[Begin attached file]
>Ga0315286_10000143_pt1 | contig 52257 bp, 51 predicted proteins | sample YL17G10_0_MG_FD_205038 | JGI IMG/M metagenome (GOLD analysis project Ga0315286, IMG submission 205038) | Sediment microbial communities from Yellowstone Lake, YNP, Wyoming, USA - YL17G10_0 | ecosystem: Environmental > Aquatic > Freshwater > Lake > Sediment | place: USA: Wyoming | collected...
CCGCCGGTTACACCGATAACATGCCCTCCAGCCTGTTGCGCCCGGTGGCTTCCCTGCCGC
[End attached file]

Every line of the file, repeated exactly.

>Ga0315286_10000143_pt1 | contig 52257 bp, 51 predicted proteins | sample YL17G10_0_MG_FD_205038 | JGI IMG/M metagenome (GOLD analysis project Ga0315286, IMG submission 205038) | Sediment microbial communities from Yellowstone Lake, YNP, Wyoming, USA - YL17G10_0 | ecosystem: Environmental > Aquatic > Freshwater > Lake > Sediment | place: USA: Wyoming | collected...
CCGCCGGTTACACCGATAACATGCCCTCCAGCCTGTTGCGCCCGGTGGCTTCCCTGCCGC